Through his worn leather gloves, Charlie Franklin could feel the heat radiating from the wooden ladder—just like everything else that was exposed to the sun. Most of the folks in Holly Bluff, Mississippi, took refuge from the scorching sun in their homes and screened in porches when the heat became unbearable. However, Charlie needed the work. He was young, strong and could handle the heat. He lived in the South all his life and was used to it.
He leaned a tall ladder up against the plantation home owned by the Huck family—a Pre-Civil War home passed down from generation-to-generation, inherited by Wally Huck. He lived there all his life and now shared it with his wife, Maggie.
Charlie’s muscles bulged as he hauled his heavy toolbox in one hand while he gripped the ladder with the other. His toolbox easily weighed over eighty pounds, making the ladder shake as he carefully climbed higher. When he reached the roof, he set his toolbox down next to the large piles of slate shingles that were stacked against the chimney. He stretched his back before he began his work, admiring the view from the roof. He could see everything.
In the front yard, there were two willow oak trees that towered over the house. In the backyard, there were three more bunched together. They provided well received shade to the house and yard during the summer months. Under one of the trees, an old tire hung motionless from a rope. Near the tire, Wally Huck’s old blue pickup was parked.
Beyond the trees toward the northeast, Charlie could see cotton fields that disappeared into the distance. To the west corn grew, and a few miles to the south, he could see the large patch of trees near his house where his dog, Max waited for him.
He removed a slate ripper from his toolbox and began his work. He slid it underneath a cracked piece of slate. He hammered the other end of the ripper, pulling out the nails until the slate became free. Then he replaced the broken slate with the new slate from the pile and new copper nails. He performed this routine over and over to all the damaged pieces.
By the afternoon, Charlie’s shirt was soaked from perspiration as the blazing sun hung over him. He took a moment to rest. He removed his hat and wiped the sweat from his brow. He eyed the sun’s position to get a sense of time before he continued his work.
After he had replaced all the cracked slate, his job was finally done. He stepped back and inspected his work. He was pleased. He noticed the sun was starting to head west. He had just enough time to clean up the broken slate, get paid, and get home before dark.
When Charlie was done cleaning up, he stood on the expanded porch that led to the back door of the Huck’s home. Through the screen door, he could see Mr. Huck in the sitting room, rocking in his chair, reading his paper. Wally Huck was in his mid-fifties. He was a white man with salt and pepper hair. He had on khaki colored pants that he wore high above his beer belly, aided by old brown suspenders.
Charlie knocked on the screen door, but Mr. Huck didn’t move. He just sat there and continued reading his paper.
After a brief moment, Mrs. Huck appeared at the door. She was in her early fifties and greeted Charlie with a warm smile. She had a sweet, soft voice that seemed to crackle when she spoke. “Hi Charlie, all done? Comin’ to get your pay, I gather?”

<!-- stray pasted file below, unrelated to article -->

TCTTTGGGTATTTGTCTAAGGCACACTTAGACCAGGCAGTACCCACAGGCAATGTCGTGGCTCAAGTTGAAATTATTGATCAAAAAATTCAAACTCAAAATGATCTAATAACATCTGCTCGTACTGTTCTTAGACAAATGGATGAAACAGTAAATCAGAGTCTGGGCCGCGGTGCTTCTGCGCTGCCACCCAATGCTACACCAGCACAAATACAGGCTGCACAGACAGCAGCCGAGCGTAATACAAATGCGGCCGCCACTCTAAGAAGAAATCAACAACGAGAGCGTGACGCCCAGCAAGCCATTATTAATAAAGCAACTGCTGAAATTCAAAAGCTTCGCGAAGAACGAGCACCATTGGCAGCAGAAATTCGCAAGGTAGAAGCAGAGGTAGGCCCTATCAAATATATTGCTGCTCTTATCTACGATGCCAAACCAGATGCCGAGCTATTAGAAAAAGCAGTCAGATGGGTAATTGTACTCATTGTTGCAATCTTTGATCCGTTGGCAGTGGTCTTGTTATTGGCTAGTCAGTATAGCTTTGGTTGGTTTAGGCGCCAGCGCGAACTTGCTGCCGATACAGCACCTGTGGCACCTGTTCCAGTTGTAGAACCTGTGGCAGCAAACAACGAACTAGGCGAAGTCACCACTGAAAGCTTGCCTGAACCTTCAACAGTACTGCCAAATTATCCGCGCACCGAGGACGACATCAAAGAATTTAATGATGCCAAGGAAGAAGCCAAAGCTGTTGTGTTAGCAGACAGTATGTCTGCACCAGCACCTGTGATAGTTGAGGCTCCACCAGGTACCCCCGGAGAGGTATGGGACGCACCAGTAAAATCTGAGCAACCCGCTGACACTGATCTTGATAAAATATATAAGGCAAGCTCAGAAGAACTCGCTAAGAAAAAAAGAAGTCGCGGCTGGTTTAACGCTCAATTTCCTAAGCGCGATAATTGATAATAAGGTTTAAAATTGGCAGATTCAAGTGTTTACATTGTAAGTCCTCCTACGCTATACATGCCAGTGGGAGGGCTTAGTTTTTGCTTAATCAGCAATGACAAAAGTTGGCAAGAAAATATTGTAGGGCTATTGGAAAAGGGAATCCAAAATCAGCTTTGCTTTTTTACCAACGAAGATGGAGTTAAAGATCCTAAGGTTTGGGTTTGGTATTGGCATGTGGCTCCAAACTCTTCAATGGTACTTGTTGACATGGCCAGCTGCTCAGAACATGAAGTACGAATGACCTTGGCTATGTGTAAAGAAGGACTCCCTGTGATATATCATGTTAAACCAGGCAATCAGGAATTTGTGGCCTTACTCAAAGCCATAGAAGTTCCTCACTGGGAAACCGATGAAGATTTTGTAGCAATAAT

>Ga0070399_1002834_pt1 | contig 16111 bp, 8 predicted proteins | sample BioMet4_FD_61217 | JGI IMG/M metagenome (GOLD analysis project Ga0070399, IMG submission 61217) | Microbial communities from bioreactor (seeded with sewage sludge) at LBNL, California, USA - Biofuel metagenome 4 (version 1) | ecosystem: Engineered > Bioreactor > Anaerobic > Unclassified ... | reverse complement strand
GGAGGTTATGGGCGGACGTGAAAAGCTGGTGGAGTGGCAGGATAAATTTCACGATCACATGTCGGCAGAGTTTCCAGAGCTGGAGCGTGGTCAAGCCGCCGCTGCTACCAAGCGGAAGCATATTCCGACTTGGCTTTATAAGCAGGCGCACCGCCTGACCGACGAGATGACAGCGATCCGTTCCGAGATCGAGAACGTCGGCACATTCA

“Yes ma’am, all done,” Charlie said returning the smile. “I’m fixin’ to leave now.”
“Oh, would you care for some water?” She asked as she began to open the screen door.
“Just a second,” Wally said practically leaping from his chair. He strolled to the screen door wearing his usual frown. He removed his handkerchief from his back pocket and wiped the sweat from his neck. He stood face-to-face with Charlie with only the thin screen of the door between them. He made his sniffing obvious to Charlie and made an unpleasant face. “Why don’t you go home and clean yourself up, Charlie. Then come on back when you’re smellin’ a little better.”
Charlie took the hint that he wasn’t welcome in Huck’s home. “Yes, sir, Mr. Huck,” he said forcing a smile. “I’ll come back later tonight, all cleaned up like ya says.” He tried hard not to break his smile. Then he walked away carrying his toolbox.
After Charlie had left, Wally turned to his wife. “Where in God’s creation do you get the nerve woman?” His eyes looked if they were about to explode. “Inviting that smelly animal into our home, what’s wrong with ya?”
“I just thought he might be thirsty working all day in the hot sun and all,” Maggie said as she backed up cowering.
“What ya care if he’s thirsty or not?” Wally said. “Ya turnin’ into a nigga lover all of a sudden?”
Maggie stood dumbfounded. She didn’t know what to say. She became frightened when he became this way (mean and ugly), especially when it pertained to blacks, or “niggas” as he preferred to call them.
“What about me?” Wally said. “I’m thirsty, how ’bout asking if I want something to drink?” He peered at her with his steel blue eyes that shot threw her like arrows. He also wore that sour look on his face—the one she despised so much.
However, Maggie was his wife and she knew her place. She was also afraid of him, so she did her best to obey him—if she didn’t she knew the consequences. “I’m sorry, Wally. Would you like me to fetcha a drink?”
“What you think, ya dumb bitch? Beer ... cold!” His face was ugly and his voice truculent.
She finally had enough. She turned abruptly and heavy-footed into the kitchen.
“Don’t you pitch a hissy with me,” Wally said. “Or I’ll put my foot up your backside!”